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Music: Ramblin' Man Fair

On Sunday, I had the opportunity to take photos at Ramblin' Man Fair in Kent. The festival describes itself as a "celebration of classic rock, prog, blues and country" and was well worth standing in a rainy field for. I was unable to attend on Saturday and missed out on the like of Scorprions, Dream Theater and Blue Oyster Cult but Sunday's line-up more than made up for it. I found myself based predominantly at the classic rock stage throughout the afternoon and here are some of my highlights in pictures:

The Quireboys:

The Quireboys enjoyed most of their success in the late 80s and early 90s when they were heralded as the UK's answer to Guns 'n' Roses. The old dogs showed on Sunday that they still know how to rock. Their trademark rhythm and blues guitar tone, coupled with Spike's husky vocals and irreverent Geordie charm on the mic ensured that the audience was kept entertained, no matter how soggy...

The Temperance Movement

I discovered the Temperance Movement by chance about a year ago and have been a huge fan of their sound ever since. Still undoubtedly blues rock, the band injects their own modern twist, making it difficult to keep your feet still while listening to their catchy songs. Glasgow-born vocalist, Phil Campbell, definitely wins the prize for being the most animated frontman of the day: his energy alone is enough to put a smile on the faces of any crowd but he doesn't allow it to detract from his unwavering vocals. I'm not sure what he sprinkles on his weetabix but it seems to work and I'll be jumping to get hold of tickets again next time they're on tour...

Rival Sons

Since I discovered them 2 years ago, Californian band, Rival Sons have been right at the top of my list of favourite music. They always seem to get just the right balance between heavy and thoughful, mixing powerful guitar riff lead songs with sweeter, urbane ballads. This is helped by Jay Buchanan's mind-blowing vocal ability; one of the best voices in the blues-rock business today. My only criticism is that the Rival Sons 45 minute set was too short compared to the previous 2 times I've seen them live this year - I would have happily watched them all afternoon. If you've not heard them before, I strongly suggest checking out "Keep on Swinging" and "Jordan " from their 2012 album, Head Down, for examples of their heavy/thoughful diversity...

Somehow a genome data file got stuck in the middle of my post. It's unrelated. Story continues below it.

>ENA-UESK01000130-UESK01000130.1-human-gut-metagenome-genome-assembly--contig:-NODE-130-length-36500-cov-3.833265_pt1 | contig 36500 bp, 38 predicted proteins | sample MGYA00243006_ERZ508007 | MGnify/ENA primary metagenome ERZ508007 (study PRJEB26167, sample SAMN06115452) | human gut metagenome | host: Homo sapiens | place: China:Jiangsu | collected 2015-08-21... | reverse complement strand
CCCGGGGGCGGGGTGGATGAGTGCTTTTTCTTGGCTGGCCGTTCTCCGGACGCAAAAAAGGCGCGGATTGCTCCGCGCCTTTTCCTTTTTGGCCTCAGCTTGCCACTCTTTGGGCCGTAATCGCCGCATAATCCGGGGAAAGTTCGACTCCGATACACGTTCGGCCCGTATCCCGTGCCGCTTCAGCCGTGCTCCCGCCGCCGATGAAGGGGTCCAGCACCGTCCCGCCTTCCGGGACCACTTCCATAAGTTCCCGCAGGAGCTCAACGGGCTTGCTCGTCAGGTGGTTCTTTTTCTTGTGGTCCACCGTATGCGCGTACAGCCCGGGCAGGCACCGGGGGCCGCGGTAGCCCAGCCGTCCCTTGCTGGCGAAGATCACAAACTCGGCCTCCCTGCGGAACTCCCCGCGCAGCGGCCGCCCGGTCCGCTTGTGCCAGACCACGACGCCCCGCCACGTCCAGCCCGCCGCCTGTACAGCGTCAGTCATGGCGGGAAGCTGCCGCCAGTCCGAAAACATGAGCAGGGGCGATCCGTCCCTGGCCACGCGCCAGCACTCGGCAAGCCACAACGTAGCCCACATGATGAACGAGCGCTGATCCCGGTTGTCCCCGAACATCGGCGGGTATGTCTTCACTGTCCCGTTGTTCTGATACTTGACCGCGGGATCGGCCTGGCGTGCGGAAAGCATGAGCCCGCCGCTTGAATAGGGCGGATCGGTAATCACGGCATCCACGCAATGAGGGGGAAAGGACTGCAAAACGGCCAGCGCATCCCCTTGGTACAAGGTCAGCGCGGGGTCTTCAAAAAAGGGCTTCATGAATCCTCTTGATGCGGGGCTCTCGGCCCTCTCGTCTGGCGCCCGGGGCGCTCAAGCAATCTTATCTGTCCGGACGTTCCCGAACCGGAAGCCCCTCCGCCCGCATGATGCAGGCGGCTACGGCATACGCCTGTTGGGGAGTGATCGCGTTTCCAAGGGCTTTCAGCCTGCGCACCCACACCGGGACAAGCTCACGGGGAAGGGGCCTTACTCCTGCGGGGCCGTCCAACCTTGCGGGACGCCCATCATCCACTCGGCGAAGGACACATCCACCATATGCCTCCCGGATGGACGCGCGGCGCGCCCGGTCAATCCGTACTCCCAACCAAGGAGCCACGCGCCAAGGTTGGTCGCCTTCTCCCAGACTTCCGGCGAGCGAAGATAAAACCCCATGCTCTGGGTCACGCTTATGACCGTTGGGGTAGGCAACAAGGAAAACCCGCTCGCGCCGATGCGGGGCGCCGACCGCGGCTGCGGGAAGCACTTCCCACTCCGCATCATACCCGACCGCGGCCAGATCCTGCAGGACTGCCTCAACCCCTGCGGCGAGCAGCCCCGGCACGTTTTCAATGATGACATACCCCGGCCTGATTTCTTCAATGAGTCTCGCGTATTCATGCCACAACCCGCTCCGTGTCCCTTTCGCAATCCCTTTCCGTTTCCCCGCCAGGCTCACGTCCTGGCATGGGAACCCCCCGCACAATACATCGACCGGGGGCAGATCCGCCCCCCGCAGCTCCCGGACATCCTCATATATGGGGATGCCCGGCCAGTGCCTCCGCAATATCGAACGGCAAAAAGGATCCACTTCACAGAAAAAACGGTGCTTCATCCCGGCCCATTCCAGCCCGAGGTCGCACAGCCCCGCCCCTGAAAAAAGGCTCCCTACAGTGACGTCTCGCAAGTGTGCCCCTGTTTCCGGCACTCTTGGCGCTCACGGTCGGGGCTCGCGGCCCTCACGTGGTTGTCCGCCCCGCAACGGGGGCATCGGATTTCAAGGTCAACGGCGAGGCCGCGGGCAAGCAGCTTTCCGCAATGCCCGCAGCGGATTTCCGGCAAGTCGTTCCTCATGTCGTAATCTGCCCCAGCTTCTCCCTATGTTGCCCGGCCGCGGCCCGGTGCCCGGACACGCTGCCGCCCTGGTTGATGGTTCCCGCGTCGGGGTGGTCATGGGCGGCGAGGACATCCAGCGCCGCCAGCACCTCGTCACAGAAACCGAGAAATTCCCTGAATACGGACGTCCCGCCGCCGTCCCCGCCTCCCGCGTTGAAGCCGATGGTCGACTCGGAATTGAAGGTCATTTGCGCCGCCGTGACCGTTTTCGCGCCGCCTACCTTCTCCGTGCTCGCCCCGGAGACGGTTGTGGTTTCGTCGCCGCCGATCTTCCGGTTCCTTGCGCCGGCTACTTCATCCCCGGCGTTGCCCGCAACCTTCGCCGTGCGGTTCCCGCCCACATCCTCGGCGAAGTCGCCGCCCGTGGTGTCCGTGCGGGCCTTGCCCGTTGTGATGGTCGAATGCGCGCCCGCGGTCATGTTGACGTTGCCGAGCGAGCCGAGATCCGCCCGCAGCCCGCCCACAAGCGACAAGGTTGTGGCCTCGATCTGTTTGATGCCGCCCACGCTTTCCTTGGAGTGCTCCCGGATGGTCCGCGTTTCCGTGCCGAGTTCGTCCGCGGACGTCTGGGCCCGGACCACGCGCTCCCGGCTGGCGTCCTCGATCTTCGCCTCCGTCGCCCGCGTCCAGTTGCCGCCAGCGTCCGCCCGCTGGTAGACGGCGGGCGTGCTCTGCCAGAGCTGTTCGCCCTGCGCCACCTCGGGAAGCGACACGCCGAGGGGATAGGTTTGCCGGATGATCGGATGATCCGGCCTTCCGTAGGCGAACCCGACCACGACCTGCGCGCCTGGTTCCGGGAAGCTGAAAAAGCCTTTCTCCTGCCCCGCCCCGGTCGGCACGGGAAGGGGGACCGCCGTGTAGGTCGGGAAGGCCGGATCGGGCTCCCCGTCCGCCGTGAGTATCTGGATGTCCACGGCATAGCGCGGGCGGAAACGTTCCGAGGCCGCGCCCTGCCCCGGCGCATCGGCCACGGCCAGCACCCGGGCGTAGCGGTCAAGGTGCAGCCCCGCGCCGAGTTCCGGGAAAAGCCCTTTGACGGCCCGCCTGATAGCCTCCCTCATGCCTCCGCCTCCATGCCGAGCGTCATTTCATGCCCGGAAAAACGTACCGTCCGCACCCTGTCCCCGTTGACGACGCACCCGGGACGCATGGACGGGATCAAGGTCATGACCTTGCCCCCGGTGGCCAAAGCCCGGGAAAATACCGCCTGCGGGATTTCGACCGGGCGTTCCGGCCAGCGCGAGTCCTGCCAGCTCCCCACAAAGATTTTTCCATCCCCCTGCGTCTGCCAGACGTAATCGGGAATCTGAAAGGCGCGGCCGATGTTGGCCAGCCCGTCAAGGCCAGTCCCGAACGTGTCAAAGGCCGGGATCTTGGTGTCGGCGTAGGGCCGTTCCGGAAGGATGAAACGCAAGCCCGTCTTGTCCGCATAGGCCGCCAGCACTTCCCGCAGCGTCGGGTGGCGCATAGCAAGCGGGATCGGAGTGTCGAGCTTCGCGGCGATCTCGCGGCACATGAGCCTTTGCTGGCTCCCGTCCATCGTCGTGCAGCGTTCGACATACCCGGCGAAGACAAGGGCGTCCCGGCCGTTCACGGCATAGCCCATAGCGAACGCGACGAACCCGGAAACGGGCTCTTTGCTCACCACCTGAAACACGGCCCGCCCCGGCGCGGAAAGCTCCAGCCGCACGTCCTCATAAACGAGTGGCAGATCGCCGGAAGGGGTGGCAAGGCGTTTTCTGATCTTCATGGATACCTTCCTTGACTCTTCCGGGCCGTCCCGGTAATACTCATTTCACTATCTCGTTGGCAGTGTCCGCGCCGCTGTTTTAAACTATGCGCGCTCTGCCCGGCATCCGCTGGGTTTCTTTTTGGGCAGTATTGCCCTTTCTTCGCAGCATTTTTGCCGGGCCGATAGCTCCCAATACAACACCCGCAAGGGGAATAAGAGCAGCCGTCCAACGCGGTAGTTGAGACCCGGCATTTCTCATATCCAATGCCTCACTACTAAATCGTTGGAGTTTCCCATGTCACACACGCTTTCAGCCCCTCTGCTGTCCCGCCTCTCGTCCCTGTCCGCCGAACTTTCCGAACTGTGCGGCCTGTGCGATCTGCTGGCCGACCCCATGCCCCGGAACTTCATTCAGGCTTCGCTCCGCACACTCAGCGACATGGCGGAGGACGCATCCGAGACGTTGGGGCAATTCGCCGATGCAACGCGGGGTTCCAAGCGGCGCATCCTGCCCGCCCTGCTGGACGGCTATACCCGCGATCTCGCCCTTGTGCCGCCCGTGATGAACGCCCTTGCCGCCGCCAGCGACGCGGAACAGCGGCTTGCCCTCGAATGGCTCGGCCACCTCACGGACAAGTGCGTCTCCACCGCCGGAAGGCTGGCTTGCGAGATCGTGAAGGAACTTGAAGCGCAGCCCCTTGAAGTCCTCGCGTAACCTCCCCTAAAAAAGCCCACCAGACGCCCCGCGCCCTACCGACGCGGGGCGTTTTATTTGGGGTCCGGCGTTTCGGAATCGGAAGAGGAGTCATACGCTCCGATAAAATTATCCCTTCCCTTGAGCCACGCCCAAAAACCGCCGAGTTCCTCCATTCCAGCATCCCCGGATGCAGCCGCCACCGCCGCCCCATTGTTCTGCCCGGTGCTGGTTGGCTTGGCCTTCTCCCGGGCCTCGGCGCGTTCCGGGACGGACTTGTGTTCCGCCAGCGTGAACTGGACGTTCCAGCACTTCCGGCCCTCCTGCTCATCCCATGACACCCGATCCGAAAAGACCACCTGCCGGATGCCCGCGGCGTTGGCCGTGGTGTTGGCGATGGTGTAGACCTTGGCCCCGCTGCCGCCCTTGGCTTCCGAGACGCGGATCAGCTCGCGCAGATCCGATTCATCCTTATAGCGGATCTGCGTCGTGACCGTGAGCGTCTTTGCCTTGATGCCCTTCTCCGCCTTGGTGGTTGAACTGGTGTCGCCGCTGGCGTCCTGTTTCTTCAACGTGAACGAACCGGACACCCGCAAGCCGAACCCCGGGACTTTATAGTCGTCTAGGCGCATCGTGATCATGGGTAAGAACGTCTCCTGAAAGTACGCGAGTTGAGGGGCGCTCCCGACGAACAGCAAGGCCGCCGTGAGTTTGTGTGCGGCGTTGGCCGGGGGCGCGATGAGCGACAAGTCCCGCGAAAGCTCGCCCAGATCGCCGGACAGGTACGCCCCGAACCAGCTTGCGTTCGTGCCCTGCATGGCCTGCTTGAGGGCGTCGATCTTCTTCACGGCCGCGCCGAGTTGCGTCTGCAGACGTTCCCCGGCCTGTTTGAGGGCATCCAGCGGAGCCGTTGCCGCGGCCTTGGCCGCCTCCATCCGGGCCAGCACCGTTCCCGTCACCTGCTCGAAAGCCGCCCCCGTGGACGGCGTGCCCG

Seasick Steve

Wow, what a story! Now in his mid 70s, Seasick Steve only got his big break 9 years ago and he has been enchanting audiences ever since. Playing beaten up guitars that are missing strings or instruments he has fangled himself from scrap, Seasick is a master of the blues in its rawest from. Despite his rough appearance, he comes across as humble and a gentleman and the sort of person who could charm you with his anecdotes all night. Accompanied by an equally gnarly old drummer, they created a really powerful sound and I'm glad I had the opportunity to witness it live...

Gregg Allman

I have mixed feeling about seeing Gregg Allman on Sunday night. When his brother was alive, the Allman Brothers Band was heralded as the architects of southern rock and you can hear their influence in other people's music from the 70s right through to the modern day. He is a very fitting headline act for a festival of this calibre but I did feel slightly disappointed. The previous acts had all been very energetic and powerful but that momentum seemed to be lost somewhat. The diminutive Allman was almost completely obscured behind his keyboard and his band of session musicians were all extremely proficient but lacked some of the soul demonstrated by the antecedent artists. The sound was flawless but when I'm at a festival, I want to experience the music not feel like I'm listening to a CD. That being said, I think he brought a lot of happiness to the swarms of blues fans that had flocked to see him (do swarms flock?) and it's nice to see a true blues hall-of-famer still out there performing to festival crowds...


Due to scheduling clashes, I wasn't expecting to be able to see Marillion but I managed to catch a bit of their set. I knew very little about the band before Sunday despite their huge UK chart success throughout the late 80s and early 90s. Although not really my cup of tea, I did recognise a good handful of their tracks which they interspersed with newer material. Vocalist, Steve Hogarth made a tongue in cheek reference to this, exclaiming: "I prefer their old stuff"...

In Summary (or should that be in autumny, based on the weather?), Sunday at Ramblin' Man Fair was an excellent day of live music and I'll be eager to see the 2016 line-up when it is announced.

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